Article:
Date of Birth: 11 May 1964
Nickname: The Entertainer, Mr JP, The Carrot
Highest Ranking: 2
Highest Break: 147
Non Ranking 7
World Champion: 1991
John Parrott, MBE is an English former professional snooker player and television personality, remembered as one of the best players in the early 1990s.
Parrott won the World Snooker Championship in 1991, defeating Jimmy White in the final. Two years earlier he had lost 3–18 to Steve Davis, the heaviest final defeat in modern times. He repeated his win over White to add the UK Championship title later that year, and is one of only five players to win both championships in the same calendar year.
He spent three successive seasons at number 2 in the world rankings, and having compiled 221 centuries is one of several players to have compiled more than 200 competitive centuries during his career.
Until the age of 12 Parrott was a keen bowls player but then discovered snooker and has been a keen player ever since. At the age of 15 his talent was spotted by Phil Miller who would become his long-term manager in 1980. Parrott was successful at an early age. He lost in the final of the English Under-16s Championship in 1980 and won the Pontins Junior Championship in 1981. He was Pontins Open Champion in 1982, Junior Pot Black champion in 1982 and 1983, and turned professional the following year after winning a record 14 tournaments in his last year as an amateur player.
Parrott turned professional in 1983 and he made his televised debut as a professional during the 1984 Classic in which he played Alex Higgins in the last 16 of the competition in front of a packed house at Warrington near his home town of Liverpool. He then caused a stir when he won the match 5–2. He then beat Tony Knowles in the next round before losing to Steve Davis in the semi-finals. By then, bookmakers had him tipped to be the World Snooker Champion within five years (it took him seven years). He took his first ranking title in the 1989 European Open, and defended his title in 1990.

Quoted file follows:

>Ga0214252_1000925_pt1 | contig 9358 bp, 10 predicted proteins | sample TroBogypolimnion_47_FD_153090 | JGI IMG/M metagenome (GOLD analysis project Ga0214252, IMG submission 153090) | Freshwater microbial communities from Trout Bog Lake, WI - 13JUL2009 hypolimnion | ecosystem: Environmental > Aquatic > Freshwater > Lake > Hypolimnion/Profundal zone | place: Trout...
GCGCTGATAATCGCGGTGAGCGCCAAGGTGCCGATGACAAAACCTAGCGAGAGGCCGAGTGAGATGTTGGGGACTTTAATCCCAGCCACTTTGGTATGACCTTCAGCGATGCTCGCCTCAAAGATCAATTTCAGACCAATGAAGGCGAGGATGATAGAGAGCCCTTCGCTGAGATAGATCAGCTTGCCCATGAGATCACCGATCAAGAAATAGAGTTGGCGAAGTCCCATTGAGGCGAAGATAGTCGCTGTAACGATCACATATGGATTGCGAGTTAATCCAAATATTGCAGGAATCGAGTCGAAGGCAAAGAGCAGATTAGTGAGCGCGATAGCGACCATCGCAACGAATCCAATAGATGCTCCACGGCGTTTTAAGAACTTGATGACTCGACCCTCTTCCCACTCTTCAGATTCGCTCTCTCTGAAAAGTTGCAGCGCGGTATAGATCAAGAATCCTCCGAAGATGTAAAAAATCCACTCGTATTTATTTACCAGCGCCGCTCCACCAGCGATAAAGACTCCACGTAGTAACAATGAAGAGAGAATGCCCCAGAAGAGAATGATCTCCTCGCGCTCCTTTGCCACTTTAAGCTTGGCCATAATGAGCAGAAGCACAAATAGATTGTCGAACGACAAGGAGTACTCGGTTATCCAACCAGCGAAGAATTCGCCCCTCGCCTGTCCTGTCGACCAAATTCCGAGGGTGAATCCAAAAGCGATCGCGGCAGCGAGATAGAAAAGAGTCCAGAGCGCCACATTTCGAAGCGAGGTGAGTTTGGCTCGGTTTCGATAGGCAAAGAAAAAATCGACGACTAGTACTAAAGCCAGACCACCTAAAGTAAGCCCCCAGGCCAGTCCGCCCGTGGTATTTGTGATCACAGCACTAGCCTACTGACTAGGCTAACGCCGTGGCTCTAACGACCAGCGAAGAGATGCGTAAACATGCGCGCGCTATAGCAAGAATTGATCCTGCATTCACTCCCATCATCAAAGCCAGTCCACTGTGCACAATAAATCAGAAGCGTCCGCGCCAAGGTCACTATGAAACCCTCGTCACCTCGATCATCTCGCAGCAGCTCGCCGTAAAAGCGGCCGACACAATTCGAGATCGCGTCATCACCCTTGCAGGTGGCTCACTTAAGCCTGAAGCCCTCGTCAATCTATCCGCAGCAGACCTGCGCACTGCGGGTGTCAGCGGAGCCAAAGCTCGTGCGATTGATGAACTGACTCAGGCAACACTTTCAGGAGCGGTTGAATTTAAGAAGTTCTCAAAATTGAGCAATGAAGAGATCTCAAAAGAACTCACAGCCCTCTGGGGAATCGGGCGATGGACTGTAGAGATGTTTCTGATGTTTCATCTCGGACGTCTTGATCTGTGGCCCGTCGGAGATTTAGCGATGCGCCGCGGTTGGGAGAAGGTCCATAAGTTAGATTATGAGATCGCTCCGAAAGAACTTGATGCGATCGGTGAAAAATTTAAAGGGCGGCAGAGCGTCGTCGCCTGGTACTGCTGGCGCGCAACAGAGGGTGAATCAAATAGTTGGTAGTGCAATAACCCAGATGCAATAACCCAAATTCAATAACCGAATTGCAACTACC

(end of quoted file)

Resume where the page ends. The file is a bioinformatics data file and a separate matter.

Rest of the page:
Parrott also boasts 14 consecutive seasons in the top 16 of the snooker world rankings, eleven of them in the top 6.
From 1984–2004 Parrott was ever-present at the World Championship, reaching at least the last 16 every year from 1984–1995, but he failed to qualify in 2005. Since his 1991 victory he has never again reached the semi-finals, but lost in the quarter-finals seven times between 1992 and 1999.
Overall, Parrott has won a total of nine world ranking events, which is seventh on the all-time list behind Stephen Hendry, Steve Davis, Ronnie O’Sullivan, John Higgins, Mark Williams and Jimmy White. Also, his 1991 triumphs in the World Championship and UK Championship make him one of only five players to win both of snooker’s two most prominent ranking titles in the same year.
Parrott has come through the qualifying event for the World Championship a record 10 times. In 2007 he reached the last 16 of the World Championship for the first time in seven years, after victories over James Leadbetter, David Gray and Steve Davis (10–9, having led 6–1 and 9–6).
A record ten of Parrott’s World Championship matches have gone to a final-frame decider – he has won 7 of these. Also, John Parrott is the only player to have recorded a “whitewash” in the World Championship final stages – he beat Eddie Charlton 10–0 in the first round in 1992.
Because of Hendry’s dominance, Parrott was the runner-up at the Masters on three occasions within a four-year span, and never won the title.
On 4 August 2009 at the qualifiers for the 2009 Shanghai Masters he lost 0–5 against Michael White.
Following his 6–10 defeat to young Chinese Zhang Anda in the 2010 World Championship Qualifiers, Parrott finished outside the top 64 in the end of season rankings and was not assured a place on the main tour for the 2010/2011 season. Later Parrott announced he was to retire from the professional game. He told the Daily Mail:
“If I’m off the tour, it’s fairly certain that I’ll retire. I certainly won’t be playing any lower down. […] If I lose my card, that’s me gone. I still have the utmost respect for the game. I’ve just lost in the World Championship and I’m not going to spit the dummy out. But I don’t enjoy the hours of practice any more.”
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